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Saturday, April 14, 2007

Legality of BCCI restrictions on endorsements a grey area

Restrictive covenants are not new in most contracts. Only the scope of restriction that the BCCI (Board of Control for Cricket in India) seeks to impose has stunned the ad industry.

“Thus far, the restrictive covenants imposed by the BCCI in the player-retainer agreements have focused on compliance with team sponsorship obligations (to wear team outfits, travel on the official airline while on tour, stay in the team hotel, etc) and on the restraints on ambush marketing around major tournaments (so that the official event sponsors’ interests are not devalued through individual players promoting competing brands),” explains Mr Nandan Kamath, Director, GoSports (

“To my mind, the legality of the proposed BCCI restrictions on cricketer endorsements remains in a grey area. I know of no other comparable initiative anywhere in the world and I can see compelling legal arguments on both sides. Regardless, I believe that a carte blanche restriction on the number or quantum of endorsements is misguided,” he says.

Mr Kamath is no stranger to cricket and law. He was an avid cricketer at the junior level, representing the India U-16’s and captaining the Karnataka state team. Also, he is a graduate of Harvard Law School, the University of Oxford (on a Rhodes Scholarship) and the National Law School of India. His firm works with ‘the country’s most talented sportspersons on translating their potential into performance,’ as the site informs.

Here is his take on a few questions

On restrictive covenants

The most basic restrictive covenant imposed by the advertiser has been the non-compete: that the athlete will not endorse or use the products of a competing brand unless the law or special circumstances dictate (such as the competitor being an umbrella team sponsor). Another hotly negotiated clause is the right of first refusal: for a period of 3-6 months after expiry of the contract term, the brand has a right to match any offer from a competitor and the athlete would be obliged to accept.

On endorsements around the world, and on whether rates commanded by our cricketers compare well with global trends.

The best tennis players like Federer, Nadal and Sharapova, top-notch golfers such as Tiger Woods, and football stars like Beckham make a tremendous amount from their endorsements. But they each have global stages and more evolved markets and platforms on which to display their wares.

Internationally, whole products have been developed around current and retired sportspersons. I think one of the best examples is the George Foreman Grill, a highly intuitive brand association between a former heavyweight boxer and a meat-grilling implement.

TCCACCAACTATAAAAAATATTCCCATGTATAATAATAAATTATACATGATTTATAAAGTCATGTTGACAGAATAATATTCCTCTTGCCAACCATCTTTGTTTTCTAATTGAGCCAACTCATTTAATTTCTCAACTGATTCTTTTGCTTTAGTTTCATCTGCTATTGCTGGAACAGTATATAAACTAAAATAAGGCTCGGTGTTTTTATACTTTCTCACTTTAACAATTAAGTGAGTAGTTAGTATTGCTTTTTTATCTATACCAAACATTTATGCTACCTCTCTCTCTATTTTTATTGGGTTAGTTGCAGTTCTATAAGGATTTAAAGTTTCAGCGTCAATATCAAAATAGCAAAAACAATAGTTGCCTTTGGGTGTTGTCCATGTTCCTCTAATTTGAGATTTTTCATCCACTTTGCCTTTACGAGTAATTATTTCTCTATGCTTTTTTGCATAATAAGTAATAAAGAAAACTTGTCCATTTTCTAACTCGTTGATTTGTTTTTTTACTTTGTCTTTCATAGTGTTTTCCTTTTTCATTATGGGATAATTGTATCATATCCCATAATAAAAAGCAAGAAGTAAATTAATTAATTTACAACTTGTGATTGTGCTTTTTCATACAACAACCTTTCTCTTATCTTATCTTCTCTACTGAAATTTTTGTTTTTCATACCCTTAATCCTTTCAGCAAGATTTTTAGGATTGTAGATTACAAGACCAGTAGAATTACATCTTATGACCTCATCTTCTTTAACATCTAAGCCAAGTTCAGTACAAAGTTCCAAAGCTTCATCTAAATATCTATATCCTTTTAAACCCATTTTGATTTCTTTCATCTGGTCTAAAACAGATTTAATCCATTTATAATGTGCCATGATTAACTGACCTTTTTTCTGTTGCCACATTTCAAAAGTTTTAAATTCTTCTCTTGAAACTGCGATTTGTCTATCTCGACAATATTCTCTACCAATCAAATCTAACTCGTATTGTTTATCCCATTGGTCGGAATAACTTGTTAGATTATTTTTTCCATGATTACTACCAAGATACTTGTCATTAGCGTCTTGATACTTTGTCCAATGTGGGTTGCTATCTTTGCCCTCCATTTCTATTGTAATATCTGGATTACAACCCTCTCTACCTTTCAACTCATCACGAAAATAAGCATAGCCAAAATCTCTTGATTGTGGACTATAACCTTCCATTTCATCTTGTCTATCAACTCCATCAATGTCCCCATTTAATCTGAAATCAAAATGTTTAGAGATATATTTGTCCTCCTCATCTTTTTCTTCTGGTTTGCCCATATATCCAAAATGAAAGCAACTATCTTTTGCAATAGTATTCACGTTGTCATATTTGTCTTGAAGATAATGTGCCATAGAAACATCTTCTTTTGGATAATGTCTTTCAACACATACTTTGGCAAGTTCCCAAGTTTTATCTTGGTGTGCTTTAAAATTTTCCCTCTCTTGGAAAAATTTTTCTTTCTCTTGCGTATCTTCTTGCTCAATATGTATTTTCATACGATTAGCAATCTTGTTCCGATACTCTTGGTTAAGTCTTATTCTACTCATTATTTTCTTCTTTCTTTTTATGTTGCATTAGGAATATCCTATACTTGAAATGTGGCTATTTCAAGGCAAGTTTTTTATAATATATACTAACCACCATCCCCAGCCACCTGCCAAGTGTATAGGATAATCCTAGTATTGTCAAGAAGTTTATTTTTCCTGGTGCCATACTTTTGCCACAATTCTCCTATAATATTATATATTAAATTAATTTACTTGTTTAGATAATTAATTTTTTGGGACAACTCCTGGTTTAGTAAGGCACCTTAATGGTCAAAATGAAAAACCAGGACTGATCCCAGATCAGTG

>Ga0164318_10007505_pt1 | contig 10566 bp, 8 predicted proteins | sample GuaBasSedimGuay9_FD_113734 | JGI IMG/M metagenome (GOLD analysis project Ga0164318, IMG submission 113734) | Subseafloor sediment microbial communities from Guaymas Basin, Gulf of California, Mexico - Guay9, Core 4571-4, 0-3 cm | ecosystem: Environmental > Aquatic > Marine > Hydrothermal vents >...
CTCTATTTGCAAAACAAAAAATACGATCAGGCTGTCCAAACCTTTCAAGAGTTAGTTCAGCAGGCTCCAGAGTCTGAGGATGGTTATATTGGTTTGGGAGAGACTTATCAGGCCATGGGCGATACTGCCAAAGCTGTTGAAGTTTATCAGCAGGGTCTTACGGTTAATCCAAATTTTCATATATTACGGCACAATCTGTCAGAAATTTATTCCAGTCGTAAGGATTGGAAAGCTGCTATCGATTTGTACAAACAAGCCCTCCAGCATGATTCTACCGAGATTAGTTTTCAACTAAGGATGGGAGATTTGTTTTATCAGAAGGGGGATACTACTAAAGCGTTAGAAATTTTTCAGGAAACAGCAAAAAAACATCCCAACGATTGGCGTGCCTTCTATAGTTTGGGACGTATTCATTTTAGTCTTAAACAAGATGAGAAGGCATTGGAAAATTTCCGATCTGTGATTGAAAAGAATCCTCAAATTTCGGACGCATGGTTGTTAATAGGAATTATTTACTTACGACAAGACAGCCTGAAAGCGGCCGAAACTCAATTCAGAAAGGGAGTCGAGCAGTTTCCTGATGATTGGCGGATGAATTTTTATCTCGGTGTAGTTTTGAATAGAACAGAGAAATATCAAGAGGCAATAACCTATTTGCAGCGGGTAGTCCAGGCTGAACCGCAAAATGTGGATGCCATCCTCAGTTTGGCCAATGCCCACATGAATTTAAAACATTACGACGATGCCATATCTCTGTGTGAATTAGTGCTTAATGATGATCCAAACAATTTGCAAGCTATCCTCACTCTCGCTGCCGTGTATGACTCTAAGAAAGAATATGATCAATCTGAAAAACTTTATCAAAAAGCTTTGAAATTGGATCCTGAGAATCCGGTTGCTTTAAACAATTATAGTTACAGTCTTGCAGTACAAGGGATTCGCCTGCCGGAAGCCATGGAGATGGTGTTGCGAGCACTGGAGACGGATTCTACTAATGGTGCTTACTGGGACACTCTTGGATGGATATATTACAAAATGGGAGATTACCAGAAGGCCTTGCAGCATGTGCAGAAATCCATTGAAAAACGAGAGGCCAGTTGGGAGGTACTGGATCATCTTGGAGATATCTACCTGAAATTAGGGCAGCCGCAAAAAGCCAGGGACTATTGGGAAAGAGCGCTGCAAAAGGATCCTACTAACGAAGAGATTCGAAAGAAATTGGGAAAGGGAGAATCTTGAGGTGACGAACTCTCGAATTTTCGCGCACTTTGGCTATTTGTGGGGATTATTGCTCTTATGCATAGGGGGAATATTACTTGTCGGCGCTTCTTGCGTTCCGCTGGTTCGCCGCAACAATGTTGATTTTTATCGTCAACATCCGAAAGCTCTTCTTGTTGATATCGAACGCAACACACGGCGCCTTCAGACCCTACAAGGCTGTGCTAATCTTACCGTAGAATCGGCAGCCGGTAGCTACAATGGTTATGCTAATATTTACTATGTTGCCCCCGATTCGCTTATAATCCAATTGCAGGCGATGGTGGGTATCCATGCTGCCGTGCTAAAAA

Today, only a Tendulkar or a Dravid can command internationally competitive rates; the other cricketers earn a fraction of the amount and most athletes from non-cricket sports consider themselves fortunate if they receive free equipment and monies sufficient to sustain their careers without personal expenditure.

On how things are in other sports, in India

Most non-cricket athletes, even the best in the country, have it really tough on the commercial front. It is common knowledge that many of them live from week to week and tournament to tournament supporting themselves with earnings from prize money. Over their careers, most will spend more than they will earn on following their passion. Frankly, there aren’t yet enough well-developed platforms for these sportspersons and careers in these sports remain unstructured and high-risk. With opportunity costs being high, the commercial proposition unclear and the university sports system in shambles, teenage dropout presents one of the most significant challenges in Indian sport.

On lessons for business

My belief is that brands will soon see the obvious opportunity to build early associations with talented young athletes and to grow with them and their careers. With non-cricket sports just waiting to explode in India, a very strong case can be made for spending a tiny fraction of the cricketer endorsement costs on athletes such as a high-performing teenage swimmer, a pre-teenage chess grandmaster and other precociously talented youngsters. They signify India’s youthful exuberance in the truest sense. Speaking of return on investment, the fore-thinking brand in particular and Indian sports in general could end up the big winners.

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